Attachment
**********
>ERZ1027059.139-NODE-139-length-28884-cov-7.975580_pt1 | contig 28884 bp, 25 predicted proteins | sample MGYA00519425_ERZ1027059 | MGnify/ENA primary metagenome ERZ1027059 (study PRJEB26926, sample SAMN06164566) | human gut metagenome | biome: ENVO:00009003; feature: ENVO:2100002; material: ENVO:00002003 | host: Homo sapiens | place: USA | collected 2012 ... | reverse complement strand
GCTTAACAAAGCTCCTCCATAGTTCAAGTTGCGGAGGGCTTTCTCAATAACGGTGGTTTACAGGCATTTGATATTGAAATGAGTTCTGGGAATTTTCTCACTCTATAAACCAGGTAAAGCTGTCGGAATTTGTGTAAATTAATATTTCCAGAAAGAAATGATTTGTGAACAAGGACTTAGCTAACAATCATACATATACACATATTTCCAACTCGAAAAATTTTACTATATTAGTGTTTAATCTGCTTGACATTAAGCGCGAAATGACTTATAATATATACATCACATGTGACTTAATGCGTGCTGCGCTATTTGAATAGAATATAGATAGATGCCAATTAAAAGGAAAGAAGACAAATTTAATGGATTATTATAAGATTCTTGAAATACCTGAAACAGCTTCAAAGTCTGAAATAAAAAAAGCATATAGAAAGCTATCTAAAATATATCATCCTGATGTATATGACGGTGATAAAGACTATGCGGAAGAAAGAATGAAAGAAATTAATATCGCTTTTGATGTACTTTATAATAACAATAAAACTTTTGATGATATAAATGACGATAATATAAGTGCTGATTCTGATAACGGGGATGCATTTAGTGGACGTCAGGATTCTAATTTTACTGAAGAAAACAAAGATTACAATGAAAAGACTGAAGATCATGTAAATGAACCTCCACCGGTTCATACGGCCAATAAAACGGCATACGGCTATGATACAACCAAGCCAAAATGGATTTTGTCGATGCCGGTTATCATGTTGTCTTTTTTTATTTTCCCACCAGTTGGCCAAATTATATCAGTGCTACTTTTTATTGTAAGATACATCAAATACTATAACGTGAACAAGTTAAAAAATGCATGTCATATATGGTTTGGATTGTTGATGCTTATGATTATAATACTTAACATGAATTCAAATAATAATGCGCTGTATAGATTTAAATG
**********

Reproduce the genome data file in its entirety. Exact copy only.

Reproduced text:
>ERZ1027059.139-NODE-139-length-28884-cov-7.975580_pt1 | contig 28884 bp, 25 predicted proteins | sample MGYA00519425_ERZ1027059 | MGnify/ENA primary metagenome ERZ1027059 (study PRJEB26926, sample SAMN06164566) | human gut metagenome | biome: ENVO:00009003; feature: ENVO:2100002; material: ENVO:00002003 | host: Homo sapiens | place: USA | collected 2012 ... | reverse complement strand
GCTTAACAAAGCTCCTCCATAGTTCAAGTTGCGGAGGGCTTTCTCAATAACGGTGGTTTACAGGCATTTGATATTGAAATGAGTTCTGGGAATTTTCTCACTCTATAAACCAGGTAAAGCTGTCGGAATTTGTGTAAATTAATATTTCCAGAAAGAAATGATTTGTGAACAAGGACTTAGCTAACAATCATACATATACACATATTTCCAACTCGAAAAATTTTACTATATTAGTGTTTAATCTGCTTGACATTAAGCGCGAAATGACTTATAATATATACATCACATGTGACTTAATGCGTGCTGCGCTATTTGAATAGAATATAGATAGATGCCAATTAAAAGGAAAGAAGACAAATTTAATGGATTATTATAAGATTCTTGAAATACCTGAAACAGCTTCAAAGTCTGAAATAAAAAAAGCATATAGAAAGCTATCTAAAATATATCATCCTGATGTATATGACGGTGATAAAGACTATGCGGAAGAAAGAATGAAAGAAATTAATATCGCTTTTGATGTACTTTATAATAACAATAAAACTTTTGATGATATAAATGACGATAATATAAGTGCTGATTCTGATAACGGGGATGCATTTAGTGGACGTCAGGATTCTAATTTTACTGAAGAAAACAAAGATTACAATGAAAAGACTGAAGATCATGTAAATGAACCTCCACCGGTTCATACGGCCAATAAAACGGCATACGGCTATGATACAACCAAGCCAAAATGGATTTTGTCGATGCCGGTTATCATGTTGTCTTTTTTTATTTTCCCACCAGTTGGCCAAATTATATCAGTGCTACTTTTTATTGTAAGATACATCAAATACTATAACGTGAACAAGTTAAAAAATGCATGTCATATATGGTTTGGATTGTTGATGCTTATGATTATAATACTTAACATGAATTCAAATAATAATGCGCTGTATAGATTTAAATG